A stair climber can give you a great indoor workout
A stair climber, otherwise known as a stair stepper, is an exercise machine that simulates the motions used when climbing stairs. The main purpose of these machines is to provide a cardiovascular workout as well as to help you tone and strengthen your lower body. Most stair steppers offer multiple levels of resistance and varying rates of speed, enabling users at any fitness level to get a quality workout. A few stepper models exercise the arms and upper body as well. There are two basic types of stair steppers -- basic steppers and hybrids.
Basic stair steppers are small, often portable, and highly affordable. They can be little more than a pair of sturdy pedals on a frame. Other models may have bands to work your arms at the same time, a stationary bar to help keep your balance, or a movable handlebar for an upper body workout. Upgraded steppers will have features such as step tracking, speed, heart monitors or workout tracking. Reviewers say that, although they look basic, they can give you an excellent workout. They can also be easily stored in a relatively small space. Some are great for travel and can provide a portable workout.
Treadclimbers offer the most versatile workout. These stair steppers, also called "hybrid stair steppers" or "treadmill alternatives," combine the movements of a stepper with that of a treadmill and/or elliptical, which works more muscle groups than that of just a basic stepper. While we use the term "treadclimber" here, that actually refers to a proprietary hybrid-type machine made by Bowflex.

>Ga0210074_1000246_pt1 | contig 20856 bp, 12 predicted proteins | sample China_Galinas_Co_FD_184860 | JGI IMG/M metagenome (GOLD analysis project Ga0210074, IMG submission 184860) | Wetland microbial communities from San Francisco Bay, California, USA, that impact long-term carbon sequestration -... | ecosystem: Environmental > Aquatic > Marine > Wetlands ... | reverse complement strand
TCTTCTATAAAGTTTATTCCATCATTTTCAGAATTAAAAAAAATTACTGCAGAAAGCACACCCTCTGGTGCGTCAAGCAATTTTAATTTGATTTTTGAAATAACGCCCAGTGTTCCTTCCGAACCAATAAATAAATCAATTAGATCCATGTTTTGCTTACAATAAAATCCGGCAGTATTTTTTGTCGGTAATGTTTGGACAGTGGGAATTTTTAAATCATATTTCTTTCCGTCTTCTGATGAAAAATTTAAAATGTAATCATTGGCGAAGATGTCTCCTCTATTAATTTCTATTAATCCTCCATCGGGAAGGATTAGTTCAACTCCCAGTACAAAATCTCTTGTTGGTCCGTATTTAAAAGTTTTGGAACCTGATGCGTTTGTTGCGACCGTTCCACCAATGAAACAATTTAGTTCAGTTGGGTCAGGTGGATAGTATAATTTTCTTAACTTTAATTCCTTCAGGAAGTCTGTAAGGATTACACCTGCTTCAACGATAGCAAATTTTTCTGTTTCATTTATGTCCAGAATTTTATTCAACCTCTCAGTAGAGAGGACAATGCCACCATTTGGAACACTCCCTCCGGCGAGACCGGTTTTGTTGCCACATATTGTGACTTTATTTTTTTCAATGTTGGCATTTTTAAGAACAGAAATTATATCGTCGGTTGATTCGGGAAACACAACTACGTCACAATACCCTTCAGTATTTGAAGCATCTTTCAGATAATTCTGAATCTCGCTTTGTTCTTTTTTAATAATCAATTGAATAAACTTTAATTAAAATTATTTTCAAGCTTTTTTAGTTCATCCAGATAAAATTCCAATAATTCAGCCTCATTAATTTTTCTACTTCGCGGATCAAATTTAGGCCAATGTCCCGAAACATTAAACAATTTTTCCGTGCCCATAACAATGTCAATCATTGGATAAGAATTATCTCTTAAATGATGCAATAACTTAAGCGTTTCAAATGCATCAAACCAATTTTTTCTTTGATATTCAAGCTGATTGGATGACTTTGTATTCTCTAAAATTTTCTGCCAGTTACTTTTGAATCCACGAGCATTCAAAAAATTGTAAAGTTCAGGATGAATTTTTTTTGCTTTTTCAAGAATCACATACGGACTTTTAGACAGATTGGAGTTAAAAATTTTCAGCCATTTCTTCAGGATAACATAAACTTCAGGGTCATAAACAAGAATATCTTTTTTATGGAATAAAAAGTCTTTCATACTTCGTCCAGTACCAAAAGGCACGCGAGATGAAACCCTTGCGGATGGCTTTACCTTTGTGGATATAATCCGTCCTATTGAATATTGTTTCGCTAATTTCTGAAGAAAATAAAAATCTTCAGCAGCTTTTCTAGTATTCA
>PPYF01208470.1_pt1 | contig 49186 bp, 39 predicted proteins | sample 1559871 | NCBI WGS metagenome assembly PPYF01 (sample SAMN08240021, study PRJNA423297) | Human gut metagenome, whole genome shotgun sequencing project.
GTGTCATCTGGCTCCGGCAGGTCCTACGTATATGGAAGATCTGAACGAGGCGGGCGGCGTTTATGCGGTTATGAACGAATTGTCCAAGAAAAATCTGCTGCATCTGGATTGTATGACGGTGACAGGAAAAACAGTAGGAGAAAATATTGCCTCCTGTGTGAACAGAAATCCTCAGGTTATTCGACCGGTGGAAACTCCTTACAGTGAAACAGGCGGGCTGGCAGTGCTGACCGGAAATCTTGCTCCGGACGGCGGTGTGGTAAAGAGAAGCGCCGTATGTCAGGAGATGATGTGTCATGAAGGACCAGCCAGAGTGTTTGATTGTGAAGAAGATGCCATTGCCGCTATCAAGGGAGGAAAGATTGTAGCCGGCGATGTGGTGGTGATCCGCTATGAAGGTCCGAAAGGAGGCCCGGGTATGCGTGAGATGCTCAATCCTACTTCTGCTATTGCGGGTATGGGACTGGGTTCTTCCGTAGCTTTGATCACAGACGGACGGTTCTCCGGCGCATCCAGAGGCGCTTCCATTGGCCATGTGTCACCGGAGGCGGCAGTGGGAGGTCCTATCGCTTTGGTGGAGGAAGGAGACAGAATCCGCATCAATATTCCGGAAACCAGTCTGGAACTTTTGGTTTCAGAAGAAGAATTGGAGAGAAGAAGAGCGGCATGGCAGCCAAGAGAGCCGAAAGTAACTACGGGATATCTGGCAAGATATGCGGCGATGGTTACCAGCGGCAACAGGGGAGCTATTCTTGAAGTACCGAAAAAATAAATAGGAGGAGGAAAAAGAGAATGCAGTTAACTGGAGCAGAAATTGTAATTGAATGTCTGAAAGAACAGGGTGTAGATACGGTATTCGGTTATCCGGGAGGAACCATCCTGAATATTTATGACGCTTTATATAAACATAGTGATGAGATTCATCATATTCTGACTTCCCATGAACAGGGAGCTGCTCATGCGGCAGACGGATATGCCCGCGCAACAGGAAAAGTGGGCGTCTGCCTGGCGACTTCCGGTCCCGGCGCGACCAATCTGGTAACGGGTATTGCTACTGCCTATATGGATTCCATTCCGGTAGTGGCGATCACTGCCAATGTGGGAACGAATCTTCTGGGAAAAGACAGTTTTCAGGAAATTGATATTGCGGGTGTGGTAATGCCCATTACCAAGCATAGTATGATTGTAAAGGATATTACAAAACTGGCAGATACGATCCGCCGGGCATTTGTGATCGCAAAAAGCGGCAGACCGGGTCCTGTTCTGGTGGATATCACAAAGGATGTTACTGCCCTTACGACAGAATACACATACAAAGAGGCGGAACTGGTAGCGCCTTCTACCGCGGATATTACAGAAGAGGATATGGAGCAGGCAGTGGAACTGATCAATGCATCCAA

Stair climbers have been on the market for years and continue to improve, but they're just one component of a well-rounded fitness routine. Our report on treadmills will help you find a model that lets you take long walks even in inclement weather. We also have a thorough report on elliptical trainers, which tend to be more versatile and offer a more intense workout than basic stair steppers, but are also pricier. For another very low impact alternative, head on over to our report on exercise bikes. Want to give up your gym membership altogether? See our report on home gyms for the best alternatives.
There aren't a lot of expert reviews for stair steppers, but ConsumerSearch editors evaluated what was available from sources that we consider to be reliable. In addition, we pored through thousands of user reviews posted at retailer web sites. The result is our picks for the top stair steppers with superior performance, ease-of-use and good durability to help you go the distance.
The best stair climbers
Among the array of basic steppers on the market, the Sunny Twister Stepper with Handle Bar (Est. $70) earns the greatest number of positive comments and high ratings from users, making it our Best Reviewed pick. It gets kudos for its easy assembly, which most say is straightforward and intuitive. Once assembled, the Sunny Twister Stepper is reported as quite light (it weighs 28 pounds) and easy to move around. Its small footprint means it can be tucked away in a corner or closet when not in use.